Five predictions for 2004
1. Two chains to watch: CiCi's Pizza and Papa Murphy's Take 'N' Bake Pizza.
The days when Papa John's rolled out 400 U.S. stores per year will never return, but CiCi's Pizza and Papa Murphy's appear to be the only companies that could realize net gains of between 80 and 100 U.S. units this year.
Why? Because both concepts represent points of difference in an otherwise predictable industry. Take Papa Murphy's, for example. Anywhere outside the western third of the U.S., take-and-bake pizza is novel; true, you'll find independent take-and-bake operators doing well, but even they admit their operations are little-known—and often little-understood—entities within their markets. The sky is the limit for take-and-bake growth, however, it will happen slowly.
CiCi's presents a different scenario. Though pizza buffets are anything but new, the difference between CiCi's and many others is that it does buffets well, inexpensively and tastefully. Its growth model is sound, and the franchisees now opening stores are experienced operators.
Unlike standard pizza concepts, take-and-bake and buffet concepts give modern customers what they want most: a sense of control.
Take and bake allows customers to cook an industry-grade pizza when and where they want, while buffets allow patrons to get a wide variety of as much food as they want for a small amount of money. Both are proof positive of the power of choice in the marketplace.
2. Pizza Hut's bistro concept will be one to watch.
Dine-in service is what made Pizza Hut what it is and that remains the key point of differentiation between the world's largest pizza company and its closest competitors. Last year Yum! Brands bought licensing rights to the Pasta Bravo concept, but instead of developing side-by-side Pizza Hut-Pasta Bravo units as it's done with its other brands, the company is testing Pasta Bravo dishes on some Pizza Hut dine-in menus.
Smart move. Not only does this meet customer requests for better menu variety, it maximizes Pizza Hut's considerable real estate investment. It also gives the chain a chance to update its aging Red Roof look.
Now the challenge will be execution of a broader and more complex menu and managing that highly perishable inventory. Much of pizza making centers on speed and ingredient memorization, but tossing pastas to order will require some additional finesse.
3. The low-carbohydrate trend will have a negligible and temporary effect on pizza.
In 1999 I was in Mandeville, La., where a pizza operator was cursing the "Sugar Busters" diet because it increased the number of requests he got for lower-carbohydrate, wheat-crust pizzas. Attempting to meet the perceived need, the operator made a separate wheat-based dough, but few customers ate it more than once. Quite simply, he said, it didn't taste very good.
Tom Lehmann, a.k.a the "Dough Doctor" and a director at the American Institute of Baking, told me once that wheat crusts high in low-carb bran have "all the eating characteristics of a china plate. That will keep them from ever catching on."
I believe it will.
Sure, there will be some low-carb advocates who are going to avoid pizza altogether, and there will be those who, like some colleagues of mine, will buy a pizza, scrape off the cheese and toppings and toss the crust. My sense is, however, that anyone who's truly sticking to a diet already isn't eating pizza. Additionally, moderate low-carb eaters (not the radical Dr. Atkins dieter) will avoid the fringe carbs, such as the 20-ounce Mountain Dew, the daily candy bar or a cheesecake dessert. Pizza, in the minds of the masses, is a complete meal, and not an add-on bonus bite that'll get the axe come calorie-cutting time.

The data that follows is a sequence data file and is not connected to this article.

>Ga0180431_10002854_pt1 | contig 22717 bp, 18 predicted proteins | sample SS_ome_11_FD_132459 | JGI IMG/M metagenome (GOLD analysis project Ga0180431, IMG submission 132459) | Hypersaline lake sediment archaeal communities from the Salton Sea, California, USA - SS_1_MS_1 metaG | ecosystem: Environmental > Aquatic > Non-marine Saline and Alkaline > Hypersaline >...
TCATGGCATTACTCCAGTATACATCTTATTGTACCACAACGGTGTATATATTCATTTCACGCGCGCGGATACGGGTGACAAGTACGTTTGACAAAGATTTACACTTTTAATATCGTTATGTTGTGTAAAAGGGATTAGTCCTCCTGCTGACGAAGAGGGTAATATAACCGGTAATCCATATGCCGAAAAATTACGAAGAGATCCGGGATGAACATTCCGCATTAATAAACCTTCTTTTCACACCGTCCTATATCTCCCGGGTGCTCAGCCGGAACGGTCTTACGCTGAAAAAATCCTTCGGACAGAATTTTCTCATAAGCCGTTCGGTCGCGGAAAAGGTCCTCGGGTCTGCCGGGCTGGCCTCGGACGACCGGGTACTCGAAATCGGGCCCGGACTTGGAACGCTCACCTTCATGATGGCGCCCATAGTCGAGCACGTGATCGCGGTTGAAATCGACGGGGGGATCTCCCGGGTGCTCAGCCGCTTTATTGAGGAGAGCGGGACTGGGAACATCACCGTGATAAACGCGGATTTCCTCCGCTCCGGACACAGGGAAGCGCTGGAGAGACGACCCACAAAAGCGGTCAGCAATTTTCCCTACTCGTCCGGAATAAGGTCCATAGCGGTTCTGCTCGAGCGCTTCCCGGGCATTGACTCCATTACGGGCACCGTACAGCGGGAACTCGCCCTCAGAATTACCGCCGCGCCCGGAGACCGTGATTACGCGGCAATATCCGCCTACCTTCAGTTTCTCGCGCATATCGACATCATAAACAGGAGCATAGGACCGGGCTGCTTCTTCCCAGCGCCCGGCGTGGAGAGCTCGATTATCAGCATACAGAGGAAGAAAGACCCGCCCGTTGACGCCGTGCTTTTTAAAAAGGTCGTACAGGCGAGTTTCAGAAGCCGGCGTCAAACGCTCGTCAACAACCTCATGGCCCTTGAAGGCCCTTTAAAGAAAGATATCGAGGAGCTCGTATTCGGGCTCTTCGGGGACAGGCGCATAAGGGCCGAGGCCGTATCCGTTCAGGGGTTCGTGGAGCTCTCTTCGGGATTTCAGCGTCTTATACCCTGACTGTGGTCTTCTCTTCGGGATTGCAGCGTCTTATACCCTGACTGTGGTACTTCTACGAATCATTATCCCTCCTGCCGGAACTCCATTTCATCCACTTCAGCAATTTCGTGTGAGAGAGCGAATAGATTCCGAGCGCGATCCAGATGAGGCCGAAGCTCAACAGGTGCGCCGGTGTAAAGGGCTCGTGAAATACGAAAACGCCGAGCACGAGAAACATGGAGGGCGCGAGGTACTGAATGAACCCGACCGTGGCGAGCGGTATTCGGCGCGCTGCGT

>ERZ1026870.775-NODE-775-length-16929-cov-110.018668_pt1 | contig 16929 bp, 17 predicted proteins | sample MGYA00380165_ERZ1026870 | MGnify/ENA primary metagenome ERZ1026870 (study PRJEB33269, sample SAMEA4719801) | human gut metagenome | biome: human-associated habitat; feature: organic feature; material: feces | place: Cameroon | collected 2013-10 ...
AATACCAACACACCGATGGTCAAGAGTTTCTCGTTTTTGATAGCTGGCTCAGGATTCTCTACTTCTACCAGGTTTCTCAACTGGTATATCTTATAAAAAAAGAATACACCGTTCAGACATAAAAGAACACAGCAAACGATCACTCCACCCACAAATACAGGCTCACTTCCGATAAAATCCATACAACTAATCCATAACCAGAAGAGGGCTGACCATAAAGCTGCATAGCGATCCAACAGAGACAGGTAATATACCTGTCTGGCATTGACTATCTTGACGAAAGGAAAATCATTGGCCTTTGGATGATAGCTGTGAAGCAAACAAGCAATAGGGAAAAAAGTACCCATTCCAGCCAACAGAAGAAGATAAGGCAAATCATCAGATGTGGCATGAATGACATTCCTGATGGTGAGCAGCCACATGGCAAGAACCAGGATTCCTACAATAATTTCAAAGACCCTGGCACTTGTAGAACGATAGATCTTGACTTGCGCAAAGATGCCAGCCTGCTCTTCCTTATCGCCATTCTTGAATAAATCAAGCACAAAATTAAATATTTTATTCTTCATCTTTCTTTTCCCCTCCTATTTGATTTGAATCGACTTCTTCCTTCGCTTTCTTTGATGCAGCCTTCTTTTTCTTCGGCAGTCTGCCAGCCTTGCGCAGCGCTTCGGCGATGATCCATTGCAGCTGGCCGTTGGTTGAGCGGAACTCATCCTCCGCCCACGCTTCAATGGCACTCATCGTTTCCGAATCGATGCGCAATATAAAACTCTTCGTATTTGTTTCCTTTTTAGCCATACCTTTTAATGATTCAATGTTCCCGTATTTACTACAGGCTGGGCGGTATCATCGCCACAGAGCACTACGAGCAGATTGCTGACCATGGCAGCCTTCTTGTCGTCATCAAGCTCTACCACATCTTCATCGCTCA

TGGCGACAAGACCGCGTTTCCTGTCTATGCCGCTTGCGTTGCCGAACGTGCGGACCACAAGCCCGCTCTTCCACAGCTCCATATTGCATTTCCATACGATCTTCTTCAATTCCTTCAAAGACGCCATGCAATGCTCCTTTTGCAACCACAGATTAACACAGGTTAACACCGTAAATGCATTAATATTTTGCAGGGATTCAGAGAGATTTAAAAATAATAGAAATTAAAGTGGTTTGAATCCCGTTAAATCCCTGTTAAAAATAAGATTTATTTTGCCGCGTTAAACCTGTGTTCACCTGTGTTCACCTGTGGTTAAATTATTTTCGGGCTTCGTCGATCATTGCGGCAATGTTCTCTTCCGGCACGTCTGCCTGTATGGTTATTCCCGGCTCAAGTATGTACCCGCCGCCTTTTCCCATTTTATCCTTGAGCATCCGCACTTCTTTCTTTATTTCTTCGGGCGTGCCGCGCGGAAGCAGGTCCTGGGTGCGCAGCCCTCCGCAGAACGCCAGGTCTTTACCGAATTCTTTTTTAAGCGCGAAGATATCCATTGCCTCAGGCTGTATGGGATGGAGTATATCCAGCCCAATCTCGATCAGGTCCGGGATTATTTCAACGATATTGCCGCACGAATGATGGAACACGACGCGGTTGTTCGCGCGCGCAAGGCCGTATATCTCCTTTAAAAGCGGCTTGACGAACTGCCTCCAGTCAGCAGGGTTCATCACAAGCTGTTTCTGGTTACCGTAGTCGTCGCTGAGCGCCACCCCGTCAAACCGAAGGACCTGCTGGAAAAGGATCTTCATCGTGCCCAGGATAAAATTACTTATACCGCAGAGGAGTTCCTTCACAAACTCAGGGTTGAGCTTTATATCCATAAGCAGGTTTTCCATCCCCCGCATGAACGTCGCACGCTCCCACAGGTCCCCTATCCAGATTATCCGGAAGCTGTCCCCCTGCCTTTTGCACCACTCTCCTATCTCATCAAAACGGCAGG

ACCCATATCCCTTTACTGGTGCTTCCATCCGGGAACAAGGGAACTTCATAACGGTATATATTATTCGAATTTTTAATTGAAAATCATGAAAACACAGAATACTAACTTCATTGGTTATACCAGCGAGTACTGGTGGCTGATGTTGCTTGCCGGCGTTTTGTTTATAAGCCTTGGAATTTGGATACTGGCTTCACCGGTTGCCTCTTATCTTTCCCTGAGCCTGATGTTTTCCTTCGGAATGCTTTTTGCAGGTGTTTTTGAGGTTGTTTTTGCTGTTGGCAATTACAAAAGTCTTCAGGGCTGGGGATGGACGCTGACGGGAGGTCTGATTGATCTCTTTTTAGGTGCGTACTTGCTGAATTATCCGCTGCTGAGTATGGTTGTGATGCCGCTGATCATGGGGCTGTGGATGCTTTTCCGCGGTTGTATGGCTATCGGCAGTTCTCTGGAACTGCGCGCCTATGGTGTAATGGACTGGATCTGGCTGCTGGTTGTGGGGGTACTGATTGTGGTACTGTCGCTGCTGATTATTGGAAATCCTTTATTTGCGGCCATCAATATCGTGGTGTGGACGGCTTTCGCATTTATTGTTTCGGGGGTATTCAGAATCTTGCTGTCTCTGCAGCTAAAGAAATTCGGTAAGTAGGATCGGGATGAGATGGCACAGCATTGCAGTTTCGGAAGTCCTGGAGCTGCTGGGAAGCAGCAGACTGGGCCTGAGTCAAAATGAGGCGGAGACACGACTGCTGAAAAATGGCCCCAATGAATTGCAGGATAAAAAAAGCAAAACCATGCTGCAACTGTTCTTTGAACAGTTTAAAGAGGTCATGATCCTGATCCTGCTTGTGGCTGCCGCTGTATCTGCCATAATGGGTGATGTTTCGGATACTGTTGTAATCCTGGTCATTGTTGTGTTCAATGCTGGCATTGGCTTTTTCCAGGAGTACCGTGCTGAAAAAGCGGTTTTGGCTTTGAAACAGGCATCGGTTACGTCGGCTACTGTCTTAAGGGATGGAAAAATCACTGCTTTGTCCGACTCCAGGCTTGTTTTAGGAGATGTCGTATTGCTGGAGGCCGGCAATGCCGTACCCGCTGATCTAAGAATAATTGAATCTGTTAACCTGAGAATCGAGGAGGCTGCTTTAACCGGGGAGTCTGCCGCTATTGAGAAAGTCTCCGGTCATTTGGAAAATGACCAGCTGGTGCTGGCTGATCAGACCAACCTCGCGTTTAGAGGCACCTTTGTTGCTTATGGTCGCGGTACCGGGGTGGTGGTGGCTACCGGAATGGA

4. Cheese prices won't spike as sharply as they did in 2003.
If you liked those $1 per pound block cheese prices enjoyed in the first quarter of 2003, then do your best to savor that memory. I'm predicting it won't happen again anytime soon.
But neither will the spike to the $1.60s we saw in late June. For at least the next several months, sources I've read and spoken with forecast a fairly steady ride for buyers. Reductions in the number of dairy farms and overall cattle count have tightened milk supplies, but cheese demand remains fairly soft overall.
I'm no expert, but I'd look for block cheese prices to rise gradually in step with warmer temperatures before peaking in the $1.45 range sometime this summer. If dairy farmers control their products well—and barring any unforeseen catastrophes—prices will remain affordable for pizza operators.
5. Gift card use will skyrocket
This fall both Pizza Hut and Papa John's began replacing their gift certificates with re-loadable gift cards. The magnetic-strip cards can be used at any of either chain's stores anywhere in the U.S. because electronic transaction processing firms ensure everyone's money goes exactly where it's supposed to go.
Unlike a gift certificate, if the customer loses the card, it can be replaced with the value intact. And if the customer doesn't use the card's full value in a given transaction, the balance remains on the card, keeping the operator from having to give back cash change. Highly encouraging are surveys done by other retailers showing gift card recipients tend to spend more than the amount given to them on the gift card.
The best news for this year is that such programs are becoming highly affordable for smaller operators, too. Not only are card prices cheaper, the in-store technology required to run such programs is decidedly low tech.
Perhaps the paperless society has moved a step closer to reality.